Open Ed Spottings Week 13

A few of my favorite bits from this past week’s writing. Another post with more of my own thoughts and feelings will follow separately.

Rob makes his own predictions about the future of education and how open education and OERs will change it; I particularly liked this one:

Top-tier schools will be dragged, kicking and screaming, into the collaborative age and then will immediately turn around and congratulate themselves on their innovative practices (like how the cellphone companies fought against phone number portability, but now tout it as a great feature since they were forced to implement it).

Jessie once again brings her unique perspective about China into the conversation about the future of education, and speaks up for parents – the sadly too-unsung heros of education:

In China, before we take open education into account, we do need to convince the parents to accept the advanced open education more than the traditional education because as so far, the parents are the ones pay for the education for their children and they have lots of power to determine if their children will have higher education or not and even what field their children will choose.

Yu-Chun reminds us that the digital divide is still very real:

As for what role OER plays in the developing countries, I think OER can bring more learning opportunities for those people in poor areas. But before they access to those free materials, they need to have a basic technology facility and know how to use those technology. Even in the developing countries, the digital gap between cities and the suburbs is high. Students growing up in the city might know how to use since they are 3 or 4 years old, but students in the suburbs might get chances to know when they enter to elementary school or junior high school. Students in the city might have their own computer, but the students in poor areas might know what computer it without chances to have their own computers. Overall, I think OER bring lots of advantage to people in developing countries, but the availability of technology will be a great issue.

Erik sees a bigger role for OERs in primary and secondary schools than at university:

I think the biggest immediate impact of OER will be seen in K-12 education. With good information freely available there will be a growth in the availability of college level courses in high schools. Due to the fact that the courses have been created with federal funds at the college level, high schools will take the information and adapt it to fit their courses and students. Students will graduate high school with a better education, and due to the easy access to information students will also be more prepared to enter college.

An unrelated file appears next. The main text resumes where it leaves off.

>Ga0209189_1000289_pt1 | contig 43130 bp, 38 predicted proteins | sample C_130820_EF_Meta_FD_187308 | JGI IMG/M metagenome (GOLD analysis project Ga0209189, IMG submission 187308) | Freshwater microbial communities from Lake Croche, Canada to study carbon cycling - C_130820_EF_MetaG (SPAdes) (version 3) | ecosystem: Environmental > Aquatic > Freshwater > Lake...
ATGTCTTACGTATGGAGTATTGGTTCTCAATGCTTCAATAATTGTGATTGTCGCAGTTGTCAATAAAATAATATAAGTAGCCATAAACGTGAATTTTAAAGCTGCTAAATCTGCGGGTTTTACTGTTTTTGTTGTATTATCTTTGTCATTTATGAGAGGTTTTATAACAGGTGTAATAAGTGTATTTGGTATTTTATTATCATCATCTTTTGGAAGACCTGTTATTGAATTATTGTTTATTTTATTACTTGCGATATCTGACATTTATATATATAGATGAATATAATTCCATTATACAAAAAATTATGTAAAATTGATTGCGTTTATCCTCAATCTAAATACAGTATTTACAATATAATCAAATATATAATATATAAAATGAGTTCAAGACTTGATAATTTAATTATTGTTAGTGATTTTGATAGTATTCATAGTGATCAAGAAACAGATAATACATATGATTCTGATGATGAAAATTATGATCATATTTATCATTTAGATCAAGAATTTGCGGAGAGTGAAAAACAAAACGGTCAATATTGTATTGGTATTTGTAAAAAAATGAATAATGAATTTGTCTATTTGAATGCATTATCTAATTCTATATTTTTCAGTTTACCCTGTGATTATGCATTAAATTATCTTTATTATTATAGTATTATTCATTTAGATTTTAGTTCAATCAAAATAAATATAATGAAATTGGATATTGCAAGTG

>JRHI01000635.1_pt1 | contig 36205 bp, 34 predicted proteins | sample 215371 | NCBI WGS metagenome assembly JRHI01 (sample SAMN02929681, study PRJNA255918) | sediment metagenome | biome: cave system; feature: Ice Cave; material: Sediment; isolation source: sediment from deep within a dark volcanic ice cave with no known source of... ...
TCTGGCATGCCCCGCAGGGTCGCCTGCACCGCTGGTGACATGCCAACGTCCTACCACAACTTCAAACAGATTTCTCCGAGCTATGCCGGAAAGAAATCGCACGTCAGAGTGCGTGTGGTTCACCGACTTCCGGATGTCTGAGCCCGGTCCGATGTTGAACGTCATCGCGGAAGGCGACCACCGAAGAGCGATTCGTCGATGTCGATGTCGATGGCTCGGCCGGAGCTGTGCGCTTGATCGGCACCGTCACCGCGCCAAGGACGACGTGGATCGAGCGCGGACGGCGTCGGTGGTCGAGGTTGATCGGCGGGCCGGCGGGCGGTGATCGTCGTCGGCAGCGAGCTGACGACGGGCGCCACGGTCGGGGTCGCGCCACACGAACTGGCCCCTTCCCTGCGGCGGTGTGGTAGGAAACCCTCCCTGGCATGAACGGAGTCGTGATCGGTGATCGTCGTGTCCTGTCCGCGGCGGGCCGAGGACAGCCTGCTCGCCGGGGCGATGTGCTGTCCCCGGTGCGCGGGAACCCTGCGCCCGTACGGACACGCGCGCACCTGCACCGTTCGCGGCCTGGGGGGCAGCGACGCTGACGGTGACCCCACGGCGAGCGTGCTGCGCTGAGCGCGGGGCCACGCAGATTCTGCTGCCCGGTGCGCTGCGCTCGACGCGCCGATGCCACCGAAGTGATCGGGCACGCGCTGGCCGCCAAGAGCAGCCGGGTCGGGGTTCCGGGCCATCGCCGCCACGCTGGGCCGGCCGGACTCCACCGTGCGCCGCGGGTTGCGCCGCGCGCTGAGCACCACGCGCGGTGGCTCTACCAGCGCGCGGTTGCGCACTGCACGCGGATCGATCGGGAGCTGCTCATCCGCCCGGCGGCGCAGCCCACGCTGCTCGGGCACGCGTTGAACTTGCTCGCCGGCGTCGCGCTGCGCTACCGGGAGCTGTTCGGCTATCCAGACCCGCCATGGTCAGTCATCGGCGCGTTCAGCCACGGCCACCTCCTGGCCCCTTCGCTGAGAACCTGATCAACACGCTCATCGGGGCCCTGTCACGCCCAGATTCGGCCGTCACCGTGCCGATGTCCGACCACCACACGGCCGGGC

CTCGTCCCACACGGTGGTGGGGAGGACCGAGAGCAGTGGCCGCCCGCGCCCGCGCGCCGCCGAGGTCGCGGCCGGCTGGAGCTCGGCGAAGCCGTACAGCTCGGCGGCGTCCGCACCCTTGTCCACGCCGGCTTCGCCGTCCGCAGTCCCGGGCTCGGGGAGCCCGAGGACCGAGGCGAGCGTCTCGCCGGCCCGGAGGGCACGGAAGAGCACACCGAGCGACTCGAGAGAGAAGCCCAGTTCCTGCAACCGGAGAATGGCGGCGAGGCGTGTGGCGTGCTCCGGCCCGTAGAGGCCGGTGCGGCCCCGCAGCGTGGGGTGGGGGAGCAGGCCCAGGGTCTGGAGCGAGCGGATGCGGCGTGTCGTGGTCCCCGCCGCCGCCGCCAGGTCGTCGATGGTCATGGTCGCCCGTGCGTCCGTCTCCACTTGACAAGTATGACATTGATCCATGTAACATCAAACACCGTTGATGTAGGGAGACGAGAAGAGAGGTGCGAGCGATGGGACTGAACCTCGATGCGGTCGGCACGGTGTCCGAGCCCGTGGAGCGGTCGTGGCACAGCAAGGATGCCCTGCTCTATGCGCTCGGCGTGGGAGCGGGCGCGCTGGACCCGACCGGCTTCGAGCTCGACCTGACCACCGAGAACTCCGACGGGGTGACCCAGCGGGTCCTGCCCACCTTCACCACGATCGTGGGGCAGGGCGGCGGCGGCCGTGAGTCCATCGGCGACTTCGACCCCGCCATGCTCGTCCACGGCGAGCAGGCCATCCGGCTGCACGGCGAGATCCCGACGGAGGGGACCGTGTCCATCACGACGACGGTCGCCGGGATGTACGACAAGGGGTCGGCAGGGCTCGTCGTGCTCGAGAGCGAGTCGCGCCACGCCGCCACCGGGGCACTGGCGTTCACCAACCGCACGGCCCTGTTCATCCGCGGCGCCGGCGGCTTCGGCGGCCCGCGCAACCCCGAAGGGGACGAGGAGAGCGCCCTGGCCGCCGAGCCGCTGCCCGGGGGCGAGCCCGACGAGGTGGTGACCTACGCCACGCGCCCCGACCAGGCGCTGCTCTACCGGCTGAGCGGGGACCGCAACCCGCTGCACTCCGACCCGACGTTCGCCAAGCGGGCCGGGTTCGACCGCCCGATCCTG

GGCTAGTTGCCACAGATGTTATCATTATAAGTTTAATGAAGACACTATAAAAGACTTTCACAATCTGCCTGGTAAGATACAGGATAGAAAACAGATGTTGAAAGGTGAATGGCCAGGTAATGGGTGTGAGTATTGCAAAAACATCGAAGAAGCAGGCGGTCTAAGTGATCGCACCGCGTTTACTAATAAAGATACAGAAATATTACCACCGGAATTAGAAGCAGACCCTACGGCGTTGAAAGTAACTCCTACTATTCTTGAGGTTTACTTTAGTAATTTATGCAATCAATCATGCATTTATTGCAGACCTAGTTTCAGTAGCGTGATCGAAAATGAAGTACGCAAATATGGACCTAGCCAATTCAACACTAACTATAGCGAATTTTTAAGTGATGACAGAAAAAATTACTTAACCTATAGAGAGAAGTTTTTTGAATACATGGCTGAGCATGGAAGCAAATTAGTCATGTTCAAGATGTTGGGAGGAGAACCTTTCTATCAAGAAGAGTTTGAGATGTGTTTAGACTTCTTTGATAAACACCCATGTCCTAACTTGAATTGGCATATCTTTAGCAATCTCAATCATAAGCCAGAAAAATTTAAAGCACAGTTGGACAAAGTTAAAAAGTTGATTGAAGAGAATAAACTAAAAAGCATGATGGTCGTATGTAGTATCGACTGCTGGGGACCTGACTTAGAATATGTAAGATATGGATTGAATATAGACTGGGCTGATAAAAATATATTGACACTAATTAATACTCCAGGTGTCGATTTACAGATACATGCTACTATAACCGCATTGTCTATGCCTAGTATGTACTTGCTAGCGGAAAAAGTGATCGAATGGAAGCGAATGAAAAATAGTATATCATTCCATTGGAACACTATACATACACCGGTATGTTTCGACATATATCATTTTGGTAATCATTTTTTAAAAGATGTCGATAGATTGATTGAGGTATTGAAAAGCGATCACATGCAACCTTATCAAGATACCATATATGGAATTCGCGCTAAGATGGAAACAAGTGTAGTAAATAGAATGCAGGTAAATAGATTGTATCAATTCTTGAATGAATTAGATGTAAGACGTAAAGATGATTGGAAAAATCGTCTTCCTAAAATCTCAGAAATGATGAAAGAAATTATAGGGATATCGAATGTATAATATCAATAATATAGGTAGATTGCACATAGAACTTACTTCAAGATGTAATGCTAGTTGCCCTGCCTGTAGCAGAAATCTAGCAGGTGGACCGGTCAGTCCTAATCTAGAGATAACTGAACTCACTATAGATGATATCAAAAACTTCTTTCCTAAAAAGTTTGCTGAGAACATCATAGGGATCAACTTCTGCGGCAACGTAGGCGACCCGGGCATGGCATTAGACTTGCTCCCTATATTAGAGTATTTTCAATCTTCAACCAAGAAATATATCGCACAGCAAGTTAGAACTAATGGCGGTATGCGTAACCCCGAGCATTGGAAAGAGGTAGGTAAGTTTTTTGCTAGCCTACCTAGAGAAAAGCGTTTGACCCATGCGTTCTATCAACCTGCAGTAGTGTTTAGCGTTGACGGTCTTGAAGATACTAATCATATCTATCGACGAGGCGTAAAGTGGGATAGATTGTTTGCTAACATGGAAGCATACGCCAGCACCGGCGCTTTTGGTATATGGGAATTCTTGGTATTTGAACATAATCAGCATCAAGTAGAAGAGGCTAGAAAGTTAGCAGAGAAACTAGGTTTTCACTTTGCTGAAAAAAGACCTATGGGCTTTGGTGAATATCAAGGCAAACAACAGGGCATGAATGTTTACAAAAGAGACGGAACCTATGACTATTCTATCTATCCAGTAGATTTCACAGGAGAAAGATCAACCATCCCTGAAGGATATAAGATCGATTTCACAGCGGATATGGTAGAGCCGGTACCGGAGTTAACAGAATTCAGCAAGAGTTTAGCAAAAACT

Bobbe takes a gloomier (but more realistic?) view of the future of education and OERs, and goes in for a little flattery as she describes why she thinks we should banish the commercial world from education:

If I were to write a story about the future of OER, based on what I know about it today, it would not be a story about success. It would paint the picture of an OER movement that forgot to include/ chose not to include/ or just went nilly willy ahead without thinking about including all the players that make up the teaching professions.

Wiley is a man who always has a special insight into places and times. I believe he is right about the licensing issues that will plague OER efforts. My belief is that we must disentangle OER from the commercial world and the pirates who would continually fight to keep barriers to education blocked for their own commercial gain. Education is one area that should be kept separate from profit. The teachers are separated from profit, so why not all of the parts and pieces that make up education, like learning objects? The open source movement has taught economists that there are motivators beyond just dollars in some economies.

For Jon, it all comes down to the money:

I do not see the OER movement being the driving force behind the changes that need to be made in the University environment. What it will most likely come down to is money. Universities will latch on to OERs out of necessity, to reduce costs and to remain competitive with other establishments. Furthermore, as students become aware of other universities reducing, and in some cases even eliminating, these costs, it will become more difficult for professors to require large expensive textbooks.

He’s probably right.

Jennifer’s audio post this week looks interesting, but I’ll have to wait until I’m connected again to listen to it…

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